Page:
Hello Vermont Birders:
A flurry of posts on the Maine Birds listserv recently of Barred Owls being
spotted during the day prompted me to follow up on an earlier post. After
coming upon three Barred Owls during the day on a CBC back in December, I
became curious and posted: "Are we seeing an irruption of Barred Owls this
winter?" to the VT listserv. I asked for feedback and offered to collect
replies off-list and summarize.
My inquiry generated a total of five responses (four to the listserv, one
private). Two people replied, via the listserv, that they were curious to
see all replies and expressed concern over the idea of me collecting
replies off-line. One reply expressed gratitude for my offer to summarize.
The fourth reply (off-list) was a question about site fidelity and Barred
Owls on their property.The final reply was a link to the Massbirds listserv
where Marshall Iliff of the eBird Team had already queried the data and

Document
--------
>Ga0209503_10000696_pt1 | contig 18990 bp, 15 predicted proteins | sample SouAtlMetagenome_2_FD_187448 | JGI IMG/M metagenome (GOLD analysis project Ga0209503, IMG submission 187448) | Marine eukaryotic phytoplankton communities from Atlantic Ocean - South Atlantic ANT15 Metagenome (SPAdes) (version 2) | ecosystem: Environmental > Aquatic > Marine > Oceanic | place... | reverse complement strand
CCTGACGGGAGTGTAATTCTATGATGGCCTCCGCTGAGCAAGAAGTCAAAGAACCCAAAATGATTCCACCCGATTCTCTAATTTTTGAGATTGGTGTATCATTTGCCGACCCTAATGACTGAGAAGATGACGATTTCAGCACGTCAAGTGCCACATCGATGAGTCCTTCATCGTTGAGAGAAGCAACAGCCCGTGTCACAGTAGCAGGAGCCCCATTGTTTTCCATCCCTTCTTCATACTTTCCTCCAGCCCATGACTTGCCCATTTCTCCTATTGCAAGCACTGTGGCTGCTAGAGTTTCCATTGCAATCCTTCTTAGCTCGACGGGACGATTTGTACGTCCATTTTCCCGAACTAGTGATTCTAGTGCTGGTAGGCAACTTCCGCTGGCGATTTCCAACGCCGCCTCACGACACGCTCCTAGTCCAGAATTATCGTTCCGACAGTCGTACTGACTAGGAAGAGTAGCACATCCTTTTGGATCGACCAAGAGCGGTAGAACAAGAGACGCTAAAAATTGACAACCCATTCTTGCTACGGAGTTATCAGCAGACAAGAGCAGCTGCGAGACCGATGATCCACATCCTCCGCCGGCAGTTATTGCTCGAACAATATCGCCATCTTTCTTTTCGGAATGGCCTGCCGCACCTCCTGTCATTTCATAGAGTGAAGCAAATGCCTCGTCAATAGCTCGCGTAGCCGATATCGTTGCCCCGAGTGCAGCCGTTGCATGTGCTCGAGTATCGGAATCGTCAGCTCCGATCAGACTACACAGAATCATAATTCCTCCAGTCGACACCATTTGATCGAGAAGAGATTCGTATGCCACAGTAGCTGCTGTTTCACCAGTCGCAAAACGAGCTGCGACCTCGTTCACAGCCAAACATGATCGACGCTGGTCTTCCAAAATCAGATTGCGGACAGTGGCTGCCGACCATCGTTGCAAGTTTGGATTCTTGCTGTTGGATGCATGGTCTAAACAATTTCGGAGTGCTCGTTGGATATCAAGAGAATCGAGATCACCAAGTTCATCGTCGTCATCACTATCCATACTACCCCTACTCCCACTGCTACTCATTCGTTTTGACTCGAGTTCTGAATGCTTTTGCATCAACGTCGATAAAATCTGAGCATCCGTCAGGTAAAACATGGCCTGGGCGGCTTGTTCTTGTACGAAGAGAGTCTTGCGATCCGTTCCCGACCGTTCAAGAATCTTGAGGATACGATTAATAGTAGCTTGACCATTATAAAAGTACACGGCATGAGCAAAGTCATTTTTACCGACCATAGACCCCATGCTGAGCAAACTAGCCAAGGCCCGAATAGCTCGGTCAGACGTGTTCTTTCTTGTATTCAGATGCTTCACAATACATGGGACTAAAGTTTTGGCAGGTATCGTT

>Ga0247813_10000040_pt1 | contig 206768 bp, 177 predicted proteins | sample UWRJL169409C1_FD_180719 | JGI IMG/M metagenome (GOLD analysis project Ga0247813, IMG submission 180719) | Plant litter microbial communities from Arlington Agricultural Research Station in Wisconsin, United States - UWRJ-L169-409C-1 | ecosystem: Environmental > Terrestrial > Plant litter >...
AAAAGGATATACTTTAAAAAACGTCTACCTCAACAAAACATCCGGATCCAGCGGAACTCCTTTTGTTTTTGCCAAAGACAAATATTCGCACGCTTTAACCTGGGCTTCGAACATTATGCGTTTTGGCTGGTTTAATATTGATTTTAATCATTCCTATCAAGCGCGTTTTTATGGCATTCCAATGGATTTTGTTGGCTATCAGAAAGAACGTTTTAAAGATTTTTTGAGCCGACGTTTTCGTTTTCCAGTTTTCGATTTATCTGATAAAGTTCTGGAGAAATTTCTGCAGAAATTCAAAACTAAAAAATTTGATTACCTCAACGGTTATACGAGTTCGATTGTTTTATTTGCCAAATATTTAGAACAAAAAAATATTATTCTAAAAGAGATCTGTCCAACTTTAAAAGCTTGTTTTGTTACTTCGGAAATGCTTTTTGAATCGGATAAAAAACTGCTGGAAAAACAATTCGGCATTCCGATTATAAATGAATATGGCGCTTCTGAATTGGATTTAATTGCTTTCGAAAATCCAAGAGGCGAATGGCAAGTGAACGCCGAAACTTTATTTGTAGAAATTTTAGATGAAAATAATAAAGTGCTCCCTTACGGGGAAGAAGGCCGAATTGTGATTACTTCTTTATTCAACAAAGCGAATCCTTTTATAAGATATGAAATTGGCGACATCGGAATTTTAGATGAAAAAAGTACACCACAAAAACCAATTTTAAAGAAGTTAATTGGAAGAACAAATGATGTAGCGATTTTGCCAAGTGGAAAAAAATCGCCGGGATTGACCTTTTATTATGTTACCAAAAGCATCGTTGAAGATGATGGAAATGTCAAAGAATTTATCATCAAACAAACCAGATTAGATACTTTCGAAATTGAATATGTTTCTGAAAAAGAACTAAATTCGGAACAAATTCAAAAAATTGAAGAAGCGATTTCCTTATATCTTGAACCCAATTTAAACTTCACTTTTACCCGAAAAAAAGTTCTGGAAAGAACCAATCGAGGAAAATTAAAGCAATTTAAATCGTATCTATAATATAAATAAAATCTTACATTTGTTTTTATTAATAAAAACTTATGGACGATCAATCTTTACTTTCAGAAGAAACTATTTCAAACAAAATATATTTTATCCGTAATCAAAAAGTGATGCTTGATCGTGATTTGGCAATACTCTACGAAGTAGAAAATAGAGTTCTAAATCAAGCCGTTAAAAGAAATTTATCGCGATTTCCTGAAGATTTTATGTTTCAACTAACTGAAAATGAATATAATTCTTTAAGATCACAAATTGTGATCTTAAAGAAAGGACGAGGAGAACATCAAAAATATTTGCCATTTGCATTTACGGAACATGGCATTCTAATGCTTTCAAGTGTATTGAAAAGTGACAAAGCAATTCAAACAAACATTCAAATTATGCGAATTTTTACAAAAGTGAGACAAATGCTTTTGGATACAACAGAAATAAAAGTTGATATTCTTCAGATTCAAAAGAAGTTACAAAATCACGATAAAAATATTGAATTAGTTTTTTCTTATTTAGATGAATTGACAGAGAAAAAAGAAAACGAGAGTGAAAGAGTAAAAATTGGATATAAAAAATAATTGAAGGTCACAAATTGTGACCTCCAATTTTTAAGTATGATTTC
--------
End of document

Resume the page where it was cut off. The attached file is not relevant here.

outlined nicely a distinct spike in reports of Barred Owls.
Since mid-December, without specifically targeting my efforts in any way, I
personally have lucked into 11 sightings of Barred Owls in the daylight,
only two of which I think were repeats of the same bird. From a personal
case study, I am confident we are seeing an influx of Barred Owls. The fact
that they are hunting in the open in daylight is typically associated with
birds that are food-stressed unfortunately.
My most recent encounter started in my living room a little after sunrise a
few days ago. I looked out the window and spotted a Barred Owl perched in a
small tree along my driveway. I quickly grabbed my two-year-old daughter
and hopped in the car (both still in PJs). Using the car as a blind, we
were able to ease up to it within 15 feet with the window down and at eye
level. It was my daughter's first intimate experience with an owl. It was a
moment she will never remember and I will never forget.